N.S. Tories ready to re­build

Cape Breton Post - - FRONT PAGE - BYME­LANIE PAT­TEN

HAL­I­FAX — Nova Sco­tia’s Pro­gres­sive Con­ser­va­tives emerged reen­er­gized Sun­day from their first an­nual meet­ing since be­ing sent to the op­po­si­tion benches, but un­der no il­lu­sions about the chal­lenges ahead.

Ten years of Tory rule came to an end last June when the NDP cruised to an his­toric ma­jor­ity gov­ern­ment, re­duc­ing the Con­ser­va­tives to third-place sta­tus.

Eight months later, Tories say they are ready to re­build and re­gain lost mo­men­tum.

“The PC party is still alive, it’s not dead,” Rob Smith, a district vice-pres­i­dent with the party, said as the meet­ing wrapped up Sun­day.

“It’s al­ways a chal­lenge when you’re out of of­fice, but you also take ad­van­tage of th­ese op­por­tu­ni­ties. You have to build on the ac­com­plish­ments.”

In­terim Con­ser­va­tive Leader Karen Casey said the party’s mem­ber­ship is aware of the dif­fi­cult task ahead, es­pe­cially with only nine seats in the 52-seat leg­is­la­ture.

She said part of the party’s strat­egy be­tween elec­tions will be to re­gain the sup­port it lost in ru­ral Nova Sco­tia.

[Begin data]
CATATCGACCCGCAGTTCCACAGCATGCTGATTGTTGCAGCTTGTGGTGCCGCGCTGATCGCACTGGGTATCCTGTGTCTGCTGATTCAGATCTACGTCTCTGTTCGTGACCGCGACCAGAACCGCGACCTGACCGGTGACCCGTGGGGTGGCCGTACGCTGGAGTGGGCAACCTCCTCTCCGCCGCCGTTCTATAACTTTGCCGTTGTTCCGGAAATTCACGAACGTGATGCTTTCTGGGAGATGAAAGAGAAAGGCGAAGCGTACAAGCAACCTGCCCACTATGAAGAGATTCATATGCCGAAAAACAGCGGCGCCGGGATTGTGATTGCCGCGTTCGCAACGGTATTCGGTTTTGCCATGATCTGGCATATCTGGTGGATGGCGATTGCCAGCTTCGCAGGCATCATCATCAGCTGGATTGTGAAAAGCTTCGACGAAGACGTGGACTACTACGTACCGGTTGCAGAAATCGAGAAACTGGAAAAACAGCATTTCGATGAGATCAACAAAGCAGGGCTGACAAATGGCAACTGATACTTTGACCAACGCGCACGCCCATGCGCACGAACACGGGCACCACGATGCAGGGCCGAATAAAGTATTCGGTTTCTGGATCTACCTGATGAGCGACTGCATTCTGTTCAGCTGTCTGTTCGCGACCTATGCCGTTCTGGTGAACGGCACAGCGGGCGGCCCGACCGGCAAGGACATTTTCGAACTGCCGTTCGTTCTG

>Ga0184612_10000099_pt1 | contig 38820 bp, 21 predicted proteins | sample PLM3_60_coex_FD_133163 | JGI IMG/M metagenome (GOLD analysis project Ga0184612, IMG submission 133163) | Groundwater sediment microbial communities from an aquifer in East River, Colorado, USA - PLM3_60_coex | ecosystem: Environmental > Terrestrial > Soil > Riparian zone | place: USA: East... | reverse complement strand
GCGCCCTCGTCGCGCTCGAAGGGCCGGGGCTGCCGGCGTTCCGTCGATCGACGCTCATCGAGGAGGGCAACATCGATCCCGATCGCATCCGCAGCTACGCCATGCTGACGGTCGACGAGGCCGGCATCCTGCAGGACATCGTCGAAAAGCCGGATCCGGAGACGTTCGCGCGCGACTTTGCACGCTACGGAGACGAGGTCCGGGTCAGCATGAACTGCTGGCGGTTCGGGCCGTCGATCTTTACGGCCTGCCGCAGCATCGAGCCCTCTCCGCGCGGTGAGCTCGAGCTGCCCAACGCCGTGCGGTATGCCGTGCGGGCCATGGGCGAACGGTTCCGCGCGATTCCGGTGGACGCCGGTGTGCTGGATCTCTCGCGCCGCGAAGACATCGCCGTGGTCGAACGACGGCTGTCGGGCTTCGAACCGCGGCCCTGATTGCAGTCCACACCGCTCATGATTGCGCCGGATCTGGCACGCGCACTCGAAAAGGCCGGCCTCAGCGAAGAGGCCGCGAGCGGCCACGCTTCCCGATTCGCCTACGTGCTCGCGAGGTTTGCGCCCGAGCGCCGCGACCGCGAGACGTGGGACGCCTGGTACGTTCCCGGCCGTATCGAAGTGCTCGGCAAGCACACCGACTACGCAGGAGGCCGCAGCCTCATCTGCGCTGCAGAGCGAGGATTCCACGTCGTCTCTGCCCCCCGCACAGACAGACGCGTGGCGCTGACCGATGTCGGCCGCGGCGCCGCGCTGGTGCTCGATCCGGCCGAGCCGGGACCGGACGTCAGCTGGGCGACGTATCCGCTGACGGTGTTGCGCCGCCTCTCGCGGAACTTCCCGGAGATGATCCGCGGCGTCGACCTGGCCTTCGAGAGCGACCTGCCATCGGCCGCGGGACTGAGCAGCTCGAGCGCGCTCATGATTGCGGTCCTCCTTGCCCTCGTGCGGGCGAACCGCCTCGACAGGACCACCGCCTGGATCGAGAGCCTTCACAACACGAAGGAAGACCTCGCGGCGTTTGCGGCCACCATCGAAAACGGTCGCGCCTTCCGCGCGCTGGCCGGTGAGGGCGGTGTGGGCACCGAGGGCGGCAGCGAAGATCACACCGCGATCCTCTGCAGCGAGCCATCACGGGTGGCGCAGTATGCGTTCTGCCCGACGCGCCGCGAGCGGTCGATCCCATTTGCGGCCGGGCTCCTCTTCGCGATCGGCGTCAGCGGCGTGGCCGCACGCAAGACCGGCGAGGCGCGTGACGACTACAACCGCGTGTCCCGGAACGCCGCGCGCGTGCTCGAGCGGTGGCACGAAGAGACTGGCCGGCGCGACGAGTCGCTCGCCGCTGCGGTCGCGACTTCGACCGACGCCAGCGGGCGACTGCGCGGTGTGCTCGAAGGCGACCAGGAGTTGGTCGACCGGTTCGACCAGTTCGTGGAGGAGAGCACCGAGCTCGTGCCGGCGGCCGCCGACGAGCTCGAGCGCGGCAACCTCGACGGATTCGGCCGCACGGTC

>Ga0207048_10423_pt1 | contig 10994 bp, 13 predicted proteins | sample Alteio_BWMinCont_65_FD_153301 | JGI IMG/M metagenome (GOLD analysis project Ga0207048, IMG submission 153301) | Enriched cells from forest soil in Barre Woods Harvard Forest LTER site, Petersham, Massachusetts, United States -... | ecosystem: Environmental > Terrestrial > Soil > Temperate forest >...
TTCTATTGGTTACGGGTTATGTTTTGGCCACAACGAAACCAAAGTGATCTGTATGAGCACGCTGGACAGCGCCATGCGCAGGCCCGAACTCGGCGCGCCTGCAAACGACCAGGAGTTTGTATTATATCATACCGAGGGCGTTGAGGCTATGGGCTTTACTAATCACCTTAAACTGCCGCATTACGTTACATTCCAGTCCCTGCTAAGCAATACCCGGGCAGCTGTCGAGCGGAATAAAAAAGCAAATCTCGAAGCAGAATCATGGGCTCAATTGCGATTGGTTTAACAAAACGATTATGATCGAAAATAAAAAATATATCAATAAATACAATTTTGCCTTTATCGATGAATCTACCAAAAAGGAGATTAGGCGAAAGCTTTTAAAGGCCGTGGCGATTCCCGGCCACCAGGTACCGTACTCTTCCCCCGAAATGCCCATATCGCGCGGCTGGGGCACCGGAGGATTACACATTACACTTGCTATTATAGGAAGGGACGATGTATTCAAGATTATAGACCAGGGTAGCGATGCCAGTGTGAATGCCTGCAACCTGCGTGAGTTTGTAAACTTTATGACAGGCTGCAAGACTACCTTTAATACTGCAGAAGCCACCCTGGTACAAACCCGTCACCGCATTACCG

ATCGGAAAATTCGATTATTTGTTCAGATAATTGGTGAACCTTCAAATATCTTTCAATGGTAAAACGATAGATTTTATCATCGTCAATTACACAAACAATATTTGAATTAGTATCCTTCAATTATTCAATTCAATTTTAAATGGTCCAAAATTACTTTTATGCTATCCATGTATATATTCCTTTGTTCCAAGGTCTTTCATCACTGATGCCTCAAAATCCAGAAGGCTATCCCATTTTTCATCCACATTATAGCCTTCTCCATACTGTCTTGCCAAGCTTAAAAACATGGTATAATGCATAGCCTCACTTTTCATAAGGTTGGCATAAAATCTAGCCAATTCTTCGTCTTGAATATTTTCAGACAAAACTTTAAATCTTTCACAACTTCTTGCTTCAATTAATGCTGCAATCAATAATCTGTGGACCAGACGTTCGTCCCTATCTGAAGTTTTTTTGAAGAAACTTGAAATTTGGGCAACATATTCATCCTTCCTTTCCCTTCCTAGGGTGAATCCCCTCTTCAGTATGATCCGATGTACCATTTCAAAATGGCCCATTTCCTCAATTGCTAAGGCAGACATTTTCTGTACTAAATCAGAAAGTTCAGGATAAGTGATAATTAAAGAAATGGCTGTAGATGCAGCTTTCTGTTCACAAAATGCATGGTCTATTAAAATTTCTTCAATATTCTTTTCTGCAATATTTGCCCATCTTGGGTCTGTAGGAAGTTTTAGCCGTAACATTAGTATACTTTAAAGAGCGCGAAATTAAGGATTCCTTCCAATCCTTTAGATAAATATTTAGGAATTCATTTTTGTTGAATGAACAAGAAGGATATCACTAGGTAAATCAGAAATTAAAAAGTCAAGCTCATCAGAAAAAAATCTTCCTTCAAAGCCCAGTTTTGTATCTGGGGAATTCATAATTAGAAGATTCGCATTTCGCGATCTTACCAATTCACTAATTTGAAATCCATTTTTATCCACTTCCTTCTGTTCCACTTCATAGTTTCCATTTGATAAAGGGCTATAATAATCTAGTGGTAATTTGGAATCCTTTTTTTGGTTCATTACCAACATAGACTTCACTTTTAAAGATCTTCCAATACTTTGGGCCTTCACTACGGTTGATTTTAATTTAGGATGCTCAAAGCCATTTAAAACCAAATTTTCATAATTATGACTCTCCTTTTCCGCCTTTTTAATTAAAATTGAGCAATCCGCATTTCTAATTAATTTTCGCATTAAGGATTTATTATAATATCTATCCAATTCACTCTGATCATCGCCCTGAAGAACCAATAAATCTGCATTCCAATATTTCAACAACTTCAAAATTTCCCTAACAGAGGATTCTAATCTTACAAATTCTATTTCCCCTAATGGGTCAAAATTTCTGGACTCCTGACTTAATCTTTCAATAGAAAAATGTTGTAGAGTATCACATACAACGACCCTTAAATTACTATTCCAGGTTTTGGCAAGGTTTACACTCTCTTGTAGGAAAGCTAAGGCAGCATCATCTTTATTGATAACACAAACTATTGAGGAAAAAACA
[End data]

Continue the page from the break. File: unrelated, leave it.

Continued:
“The ru­ral base that we had has been eroded,” Casey told re­porters over the week­end.

De­spite the hur­dles ahead, the party’s pres­i­dent said Con­ser­va­tives are more up­beat this time around than in pre­vi­ous elec­toral de­feats, in­clud­ing their 1993 elec­tion loss to the Lib­er­als.

“It was a lot dif­fer­ent feel­ing in 1994,” said Rob Bather­son, re­call­ing the glum mood of the party’s an­nual gath­er­ing fol­low­ing the elec­tion.

He cred­ited this year’s quick turn­around to re­gional meet­ings held shortly af­ter the elec­tion that al­lowed mem­bers to dis­cuss what went right and what didn’t.

“By the time we got here to this con­ven­tion, I think most party mem­bers are now looking for­ward, not back.”

Bather­son said it will be im­por­tant for Tories to come to­gether and rally be­hind the next leader when one is cho­sen at a con­ven­tion in late Oc­to­ber. A num­ber of Con­ser­va­tives said over the week­end they were mulling a run at the top job, in­clud­ing Casey and for­mer Tory cab­i­net min­is­ter Chris d’En­tremont.

Other pos­si­ble con­tenders in­clude Bill Black, who ran un­suc­cess­fully for the party’s top job in 2006, and Jamie Bail­lie, who was chief of staff when John Hamm was premier. Bail­lie said he be­lieves Nova Sco­tians are al­ready dis­sat­is­fied with Premier Dar­rell Dex­ter’s gov­ern­ment, and the Con­ser­va­tives must be ready to present an al­ter­na­tive when the next elec­tion rolls around.

Black said the party has to re­gain its roots as a Pro­gres­sive Con­ser­va­tive party and de­velop clear and con­sis­tent poli­cies if it wants to come out on top next time. “The only dis­tinc­tive fea­ture we have is his­tory and no­body’s go­ing to vote for his­tory,” he said.

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